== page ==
IT seemed simple enough as the biggest ever British Game Week loomed. Compile a list of the best restaurants to sample dishes showcasing these most sustainable and healthy of meats. We didn’t have much luck in Manchester. Partridge on the menu at restaurantMCR, venison at Adam Reid at The French, a breast of pigeon as part of the Gamekeeper’s Breakfast at the Albert Square Chop House, but that was about it.
Fortunately, before the Week ended on December 1, we receive an out-of-town invitation to Holbeck Ghyll in The Lakes, where young chef Luke Newton (below) is a strong supporter of the its organisers, the British Game Alliance and has been given his head to run a one-off celebration of fur and feather.
So luxury lodgings with a spectacular view of Windermere as well as a ‘Taste of Game Dinner’ featuring pigeon, partridge, venison and mallard? We couldn’t resist and were rewarded with eight courses that convincingly made a case for greater consumption of affordable, tasty produce far removed from factory-farmed chicken and the like.
The setting for all this was quite ravishing – as was the welcome for us and our companion chihuahua, who shared one of the Lodge suites with us. The Miss Tiggy-Winkle Suite offered him treats and a seriously comfortable pooch bed. He was also treated to doggie bag of wild mallard (but more of that later)
You may remember Holbeck Ghyll as one of the six northern hotel/restaurants visited by Steve Coogan and Rob Brydon in the first series of The Trip.
That was 2010, around the time this archetypal country house hotel was bought by Manchester businessman Stephen Leahy. It held a Michelin star between 1998 and 2014 but since the departure of veteran head chef David McLaughlin there has been a lack of continuity in the kitchen. Hopefully the arrival of Luke Newton is remedying that. His procession of game dishes certainly demonstrate a strong bond with local provenance.
So our first course partridge hailed from the Underley Estate in the Lune Valley. Luke’s truffle gnocchi and local Crook Blue cheese with Pommery mustard in the sauce were a powerful accompaniment to the bird’s quite delicate breast. What happened to the gamier legs? “I’ve confited them for a future partridge dish,” Luke told us. The one from this dinner might go onto the a la carte.”
The Game dinner cost £80 a head. The standard eight course Tasting Menu costs £92, the Gourmet Menu £72.
On the Game Menu canapes had been delicate pigeon leg bon-bons and mallard leg samosas, to accompany our Louis Roederer Brut Champagne, particular favourite of the hotel’s wine supplier and dinner host, Frank Stainton of the eponymous merchants in Keswick.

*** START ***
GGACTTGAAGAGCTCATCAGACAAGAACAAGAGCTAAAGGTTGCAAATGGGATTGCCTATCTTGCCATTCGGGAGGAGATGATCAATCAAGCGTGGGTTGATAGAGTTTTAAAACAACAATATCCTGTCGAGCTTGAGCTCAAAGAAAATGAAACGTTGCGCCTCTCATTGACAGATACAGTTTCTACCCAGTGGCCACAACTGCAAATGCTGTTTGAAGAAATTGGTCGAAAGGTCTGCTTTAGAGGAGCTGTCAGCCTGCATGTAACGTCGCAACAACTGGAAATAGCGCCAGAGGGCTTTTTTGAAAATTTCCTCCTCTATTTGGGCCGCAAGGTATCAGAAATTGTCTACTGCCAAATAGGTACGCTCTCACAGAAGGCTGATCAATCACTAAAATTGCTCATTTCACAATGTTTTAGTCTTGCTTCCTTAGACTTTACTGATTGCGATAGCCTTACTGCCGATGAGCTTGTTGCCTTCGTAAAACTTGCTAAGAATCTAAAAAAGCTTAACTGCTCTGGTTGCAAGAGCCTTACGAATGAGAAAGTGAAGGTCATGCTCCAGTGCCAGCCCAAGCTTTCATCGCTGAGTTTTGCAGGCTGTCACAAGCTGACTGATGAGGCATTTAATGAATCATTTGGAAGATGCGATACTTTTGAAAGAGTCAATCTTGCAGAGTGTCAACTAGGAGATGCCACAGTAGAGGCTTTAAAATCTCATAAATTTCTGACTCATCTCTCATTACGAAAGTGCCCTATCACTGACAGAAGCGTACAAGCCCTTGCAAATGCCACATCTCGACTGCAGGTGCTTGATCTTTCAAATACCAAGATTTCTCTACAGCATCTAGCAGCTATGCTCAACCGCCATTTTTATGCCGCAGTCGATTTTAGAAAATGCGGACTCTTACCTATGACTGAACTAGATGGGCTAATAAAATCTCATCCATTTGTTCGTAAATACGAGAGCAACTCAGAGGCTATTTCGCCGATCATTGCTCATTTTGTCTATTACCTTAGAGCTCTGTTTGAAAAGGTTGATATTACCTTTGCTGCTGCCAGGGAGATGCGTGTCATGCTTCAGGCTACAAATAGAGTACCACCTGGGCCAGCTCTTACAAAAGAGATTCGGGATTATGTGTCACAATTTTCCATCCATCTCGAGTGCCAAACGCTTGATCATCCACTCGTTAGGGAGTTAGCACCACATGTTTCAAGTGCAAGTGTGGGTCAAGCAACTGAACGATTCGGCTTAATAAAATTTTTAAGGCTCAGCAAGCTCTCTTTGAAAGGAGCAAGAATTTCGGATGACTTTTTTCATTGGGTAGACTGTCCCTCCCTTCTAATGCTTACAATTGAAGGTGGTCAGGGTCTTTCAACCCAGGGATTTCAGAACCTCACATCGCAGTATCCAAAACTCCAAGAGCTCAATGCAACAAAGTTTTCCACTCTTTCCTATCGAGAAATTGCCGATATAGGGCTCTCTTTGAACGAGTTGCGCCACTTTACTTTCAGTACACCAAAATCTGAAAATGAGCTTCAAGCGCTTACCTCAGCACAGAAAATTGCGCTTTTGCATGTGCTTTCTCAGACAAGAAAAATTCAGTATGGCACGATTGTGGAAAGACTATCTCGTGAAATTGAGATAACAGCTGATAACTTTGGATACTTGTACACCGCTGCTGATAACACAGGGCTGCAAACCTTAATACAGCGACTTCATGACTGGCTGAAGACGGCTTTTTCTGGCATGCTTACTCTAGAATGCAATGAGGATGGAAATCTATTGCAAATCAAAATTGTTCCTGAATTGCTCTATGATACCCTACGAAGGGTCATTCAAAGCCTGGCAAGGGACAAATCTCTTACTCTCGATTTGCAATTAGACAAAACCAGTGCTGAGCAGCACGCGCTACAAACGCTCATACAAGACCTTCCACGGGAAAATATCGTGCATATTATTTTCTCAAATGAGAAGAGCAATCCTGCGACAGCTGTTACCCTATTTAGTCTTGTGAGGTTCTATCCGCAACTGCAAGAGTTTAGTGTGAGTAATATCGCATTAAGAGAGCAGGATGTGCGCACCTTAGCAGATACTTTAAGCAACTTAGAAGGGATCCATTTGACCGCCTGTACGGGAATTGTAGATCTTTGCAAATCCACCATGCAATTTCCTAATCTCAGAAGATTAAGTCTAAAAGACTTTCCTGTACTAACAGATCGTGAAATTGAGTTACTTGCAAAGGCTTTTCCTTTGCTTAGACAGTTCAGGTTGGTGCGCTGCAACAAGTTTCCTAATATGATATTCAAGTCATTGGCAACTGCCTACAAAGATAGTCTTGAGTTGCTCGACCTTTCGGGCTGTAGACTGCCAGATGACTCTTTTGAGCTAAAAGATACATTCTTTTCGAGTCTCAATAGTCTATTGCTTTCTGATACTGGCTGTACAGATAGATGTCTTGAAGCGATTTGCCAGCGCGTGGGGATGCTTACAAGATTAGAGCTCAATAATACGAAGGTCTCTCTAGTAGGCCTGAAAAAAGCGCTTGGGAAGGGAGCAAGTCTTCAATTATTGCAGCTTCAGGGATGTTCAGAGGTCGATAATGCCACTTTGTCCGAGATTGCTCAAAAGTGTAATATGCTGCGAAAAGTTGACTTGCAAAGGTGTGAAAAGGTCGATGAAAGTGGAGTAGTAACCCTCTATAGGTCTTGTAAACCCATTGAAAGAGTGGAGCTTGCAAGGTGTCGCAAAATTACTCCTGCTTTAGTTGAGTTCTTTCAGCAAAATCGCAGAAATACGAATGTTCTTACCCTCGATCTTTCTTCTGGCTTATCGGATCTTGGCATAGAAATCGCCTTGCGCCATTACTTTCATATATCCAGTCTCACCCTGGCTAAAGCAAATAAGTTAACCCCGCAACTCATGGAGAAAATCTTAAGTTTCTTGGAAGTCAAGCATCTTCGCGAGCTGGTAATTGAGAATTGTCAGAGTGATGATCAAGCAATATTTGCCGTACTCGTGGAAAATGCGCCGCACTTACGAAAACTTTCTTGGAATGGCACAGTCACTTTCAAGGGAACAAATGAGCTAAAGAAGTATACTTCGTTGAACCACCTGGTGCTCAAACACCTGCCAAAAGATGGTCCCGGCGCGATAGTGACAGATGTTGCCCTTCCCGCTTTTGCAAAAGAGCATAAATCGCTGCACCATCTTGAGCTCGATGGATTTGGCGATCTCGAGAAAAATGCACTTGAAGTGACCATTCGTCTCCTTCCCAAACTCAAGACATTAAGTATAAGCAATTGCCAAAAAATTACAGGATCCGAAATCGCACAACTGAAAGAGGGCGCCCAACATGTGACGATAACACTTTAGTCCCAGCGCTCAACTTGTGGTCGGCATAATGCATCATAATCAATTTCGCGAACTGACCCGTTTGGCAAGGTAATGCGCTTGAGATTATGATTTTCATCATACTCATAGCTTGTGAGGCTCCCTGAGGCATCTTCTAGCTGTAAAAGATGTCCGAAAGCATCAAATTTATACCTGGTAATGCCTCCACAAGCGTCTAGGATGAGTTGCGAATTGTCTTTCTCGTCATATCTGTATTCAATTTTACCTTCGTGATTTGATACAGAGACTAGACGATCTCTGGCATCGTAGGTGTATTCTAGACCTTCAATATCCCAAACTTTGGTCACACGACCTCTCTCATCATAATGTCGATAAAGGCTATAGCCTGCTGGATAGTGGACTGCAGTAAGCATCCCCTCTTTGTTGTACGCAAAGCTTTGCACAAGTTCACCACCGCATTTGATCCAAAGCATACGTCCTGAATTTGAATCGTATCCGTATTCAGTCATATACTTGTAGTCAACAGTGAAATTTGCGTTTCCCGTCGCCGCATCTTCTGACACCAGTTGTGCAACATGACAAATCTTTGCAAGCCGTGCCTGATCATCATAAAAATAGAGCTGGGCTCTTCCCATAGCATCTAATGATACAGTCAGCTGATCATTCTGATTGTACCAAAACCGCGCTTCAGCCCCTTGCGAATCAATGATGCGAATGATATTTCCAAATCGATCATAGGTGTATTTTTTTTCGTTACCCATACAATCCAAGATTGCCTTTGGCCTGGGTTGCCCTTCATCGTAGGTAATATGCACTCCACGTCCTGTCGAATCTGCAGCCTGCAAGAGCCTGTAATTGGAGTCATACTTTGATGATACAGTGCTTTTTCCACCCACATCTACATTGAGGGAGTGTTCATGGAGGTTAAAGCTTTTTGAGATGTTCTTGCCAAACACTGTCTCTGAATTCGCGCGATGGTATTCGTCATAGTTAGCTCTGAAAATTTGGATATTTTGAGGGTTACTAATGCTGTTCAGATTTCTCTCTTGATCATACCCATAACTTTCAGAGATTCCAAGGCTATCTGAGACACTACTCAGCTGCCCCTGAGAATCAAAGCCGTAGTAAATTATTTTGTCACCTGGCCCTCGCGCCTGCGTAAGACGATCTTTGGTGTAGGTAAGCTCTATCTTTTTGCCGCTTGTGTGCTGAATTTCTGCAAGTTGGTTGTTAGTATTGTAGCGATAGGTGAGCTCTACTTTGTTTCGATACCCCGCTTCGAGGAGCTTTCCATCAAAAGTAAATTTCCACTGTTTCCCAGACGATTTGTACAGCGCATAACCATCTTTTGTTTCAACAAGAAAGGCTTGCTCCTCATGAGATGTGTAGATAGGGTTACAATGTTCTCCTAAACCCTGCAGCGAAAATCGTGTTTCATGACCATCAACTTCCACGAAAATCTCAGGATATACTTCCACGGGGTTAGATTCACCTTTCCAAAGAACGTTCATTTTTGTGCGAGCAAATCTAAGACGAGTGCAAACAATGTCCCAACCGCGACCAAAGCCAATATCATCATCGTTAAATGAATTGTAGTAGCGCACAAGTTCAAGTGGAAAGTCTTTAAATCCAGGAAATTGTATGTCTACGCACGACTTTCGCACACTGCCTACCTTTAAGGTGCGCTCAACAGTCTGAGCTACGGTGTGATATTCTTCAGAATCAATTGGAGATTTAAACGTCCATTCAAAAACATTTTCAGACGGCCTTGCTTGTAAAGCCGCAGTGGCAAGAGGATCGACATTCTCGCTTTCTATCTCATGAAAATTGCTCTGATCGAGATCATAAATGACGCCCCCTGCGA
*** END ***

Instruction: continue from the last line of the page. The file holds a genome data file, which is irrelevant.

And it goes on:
The venison for our tartare (above) was sourced from the Dalmaine Estate, pickled shallot and a hint of smoked mayonnaise giving it piquancy, quinoa crisps a delicate crunch, only a surprisingly over-sweet sorrel mayonnaise hampering the overall harmony. A minor quibble; a pattern of seriously interesting food was developing.
Pigeon breast came, classically with blackberry on a lick of salt-baked celeriac, while the sar of the show was a hunk of tender Himalayan salt-aged wild mallard with smoked salsify, cubes of purple potto and a pool of parsley emulsion that was all the sorrel ice cream wasn’t.
A superb glazed fig tart with almonds and apple sorbet followed. Holbeck boasts three AA rosettes; on this form a fourth is not out of the question.
As for the hotel, which spreads out into various luxurious lodges and boltholes (our room , above) across the 18 acre estate, there can be few friendlier at this level. It was appropriate that the turreted main house, once major landowner Lord Lonsdale’s hunting lodge should host this Game Dinner.
With the panelled public rooms decked with Christmas decorations the whole hotel had dreamlike quality. As did our chihuahua after wolfing his mallard doggie bag.
Holbeck Ghyll, Holbeck Lane, Windermere, LA23 1LU. Prices start from £150 per room per night based on two people sharing on a B&B basis Join thei their mailing list for news of special offers and regular seasonal dinners, like the Game Dinner with optional matching wine flights (on this evidence, highly recommended).
WHY YOU SHOULD EAT GAME
Tastewise it’s magnificent and versatile, as evidenced by Luke’s tasting menu. Plus, for the health conscious it’s also lean, high in protein and low in fat. Compared with chicken, game is far higher in protein and selenium and lower in calories.
To encourage you to tackle it at home, the BGA website offers a wealth of Eat Wild recipes – ranging from slow roasted pheasant ramen to southern fried partridge,
Wild game has a lower carbon footprint than most mass-produced supermarket meats, and the industry is essential to the management and maintenance of countryside environments.
British Game Alliance is a not-for-profit organisation working to promote feathered game as a healthier, more sustainable and ethical alternative to chicken and turkey. All BGA-assured game agrees to strict regulations covering aspects such as land management, the number of birds reared and released, and the use of medication.This means it’s guaranteed to be traceable, sustainable, ethical, and among the best on the market.